FAFEN Cautions Against Hasty Legislation for Senate Election Reforms

By: Jan Odhano

JACOBABAD : Federal government and political parties must hold thorough consultations to reach a consensus decision on reforming the Senate election process instead of opting for hasty legislation without weighing its pros and cons, a Free and Fair Election Network (TDEA-FAFEN) statement said on Friday.

FAFEN considers it unwise to rush through a constitutional amendment for allowing an open ballot with only a month remaining for fresh elections. If the federal government decides to pursue this course, in that case, it should carefully and critically analyze whether or not its existing proposal for amendment in the Constitution’s Articles 59 and 226 served the purpose of bringing transparency and curtailing horse-trading and use of money in Senate elections. The proposed constitutional amendment, pending with the National Assembly since October 2020, may not offer a strong deterrence to vote-buying for Senate elections as it does not define any penalty for national and provincial lawmakers voting against the party directions. The proposed amendment may be made more purposive by including penal provisions against such voting in the relevant anti-defection clauses.

To make the proposed amendments to the Constitution and the Elections Act, 2017 more purposeful, the government and political parties may consider the Senate Committee of the Whole’s recommendations in its 2016 report on the “Mode of Elections of Members of Senate.” The report had recommended reforming the current election method through secret ballot and single transferable vote (STV) by printing the voter’s name on the ballot paper and allowing each party’s parliamentary leader to access the voting records of his or her party’s lawmakers after the declaration of results. In case a member is found to have voted against the party’s direction, the report had recommended considering it a ground of defection, suggesting to amend the Constitution’s Article 63A(1)(b).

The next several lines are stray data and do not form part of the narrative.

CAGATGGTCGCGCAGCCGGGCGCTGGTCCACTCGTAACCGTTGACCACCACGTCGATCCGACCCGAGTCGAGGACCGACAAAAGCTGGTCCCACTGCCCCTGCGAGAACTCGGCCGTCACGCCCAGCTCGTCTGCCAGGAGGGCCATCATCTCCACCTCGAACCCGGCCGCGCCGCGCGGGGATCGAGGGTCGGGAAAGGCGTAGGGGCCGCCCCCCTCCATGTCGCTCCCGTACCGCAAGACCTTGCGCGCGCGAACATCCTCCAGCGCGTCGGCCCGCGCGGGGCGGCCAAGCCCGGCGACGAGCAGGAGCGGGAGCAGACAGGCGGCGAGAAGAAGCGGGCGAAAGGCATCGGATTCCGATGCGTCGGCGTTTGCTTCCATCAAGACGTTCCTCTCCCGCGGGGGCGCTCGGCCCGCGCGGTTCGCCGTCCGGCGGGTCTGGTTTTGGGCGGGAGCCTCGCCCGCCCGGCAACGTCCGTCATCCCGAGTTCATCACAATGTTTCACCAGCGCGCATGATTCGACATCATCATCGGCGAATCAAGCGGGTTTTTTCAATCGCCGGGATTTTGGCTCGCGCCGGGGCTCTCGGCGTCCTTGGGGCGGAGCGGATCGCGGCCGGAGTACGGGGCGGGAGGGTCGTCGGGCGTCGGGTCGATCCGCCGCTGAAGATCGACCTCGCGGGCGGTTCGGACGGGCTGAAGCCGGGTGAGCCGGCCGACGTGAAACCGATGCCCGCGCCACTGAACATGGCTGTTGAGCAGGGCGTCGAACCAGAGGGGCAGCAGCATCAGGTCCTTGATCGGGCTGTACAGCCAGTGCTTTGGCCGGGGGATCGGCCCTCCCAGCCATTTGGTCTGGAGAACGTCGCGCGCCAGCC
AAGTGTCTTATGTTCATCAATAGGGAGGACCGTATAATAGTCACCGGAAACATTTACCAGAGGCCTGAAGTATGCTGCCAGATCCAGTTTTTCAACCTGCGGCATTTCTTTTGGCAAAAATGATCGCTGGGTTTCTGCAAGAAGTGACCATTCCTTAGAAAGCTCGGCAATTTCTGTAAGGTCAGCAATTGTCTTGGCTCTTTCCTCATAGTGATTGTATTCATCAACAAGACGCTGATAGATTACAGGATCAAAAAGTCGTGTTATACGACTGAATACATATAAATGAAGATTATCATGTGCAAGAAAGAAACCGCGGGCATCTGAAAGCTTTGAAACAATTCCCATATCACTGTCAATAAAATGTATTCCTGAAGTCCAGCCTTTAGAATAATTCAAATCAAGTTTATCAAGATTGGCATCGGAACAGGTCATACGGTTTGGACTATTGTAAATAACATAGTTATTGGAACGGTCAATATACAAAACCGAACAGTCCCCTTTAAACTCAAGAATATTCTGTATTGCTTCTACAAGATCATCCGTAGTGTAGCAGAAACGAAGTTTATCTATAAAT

The said report had the support of senators from both sides of the floor who had unequivocally called for reforming the current election mode. However, their opinions differed on whether to opt for indirect elections through an open ballot or consider more radical reforms, such as direct elections and proportional representation.

FAFEN suggests the political parties take a more democratic approach. It proposes exploring a direct election method for the Senate, which epitomizes the federation of diverse regions and may refer to the spirit of the Constitutional scheme of Senate, reflected in the constitution committee’s work. Its chairperson, late Abdul Hafeez Pirzada, had told the National Assembly on December 31, 1972, while presenting the committee report, “…the representation of political parties in the Senate has to be in the same proportion as they are represented in the Provincial Assembly.”

In this spirit, FAFEN proposes a more straightforward method to accurately reflect the political parties’ representation in the Senate in the same proportion as in the Provincial Assembly. The seats to the political parties in the Senate based on either their seats or votes polled in the last general election for the Provincial or National Assembly elections, as the case may be, will ultimately achieve the same purpose as expected from the open balloting proposal. However, such an approach would require synchronizing the frequency of the Provincial Assemblies and Senate elections, as the current scheme of Senate elections impedes the prompt translation of the people’s will expressed in the general election into establishing order in the state as required in the preamble of the 1973 Constitution. For instance, PPPP was the largest party in General Elections 2008 and made a coalition government in the center, but it had to wait until 2012 to enjoy a majority in the Senate. Similarly, PML-N came to power in 2013, but it secured a majority in the Senate in 2015. Similar is the incumbent PTI government’s case, which did not have enough numbers in the Upper House to translate its legislative promises into reality. All these governments had public mandates, but they had to live on a bargain for nearly half of their terms because they lacked a majority in the Senate. The elections of the latter were timed differently from general elections.

In such circumstances, the government and opposition parties should not avoid exploring distinctive approaches such as proportional representation if the existing indirect election method through secret and STV is considered to compromise the Senate’s fundamental constitutional design.

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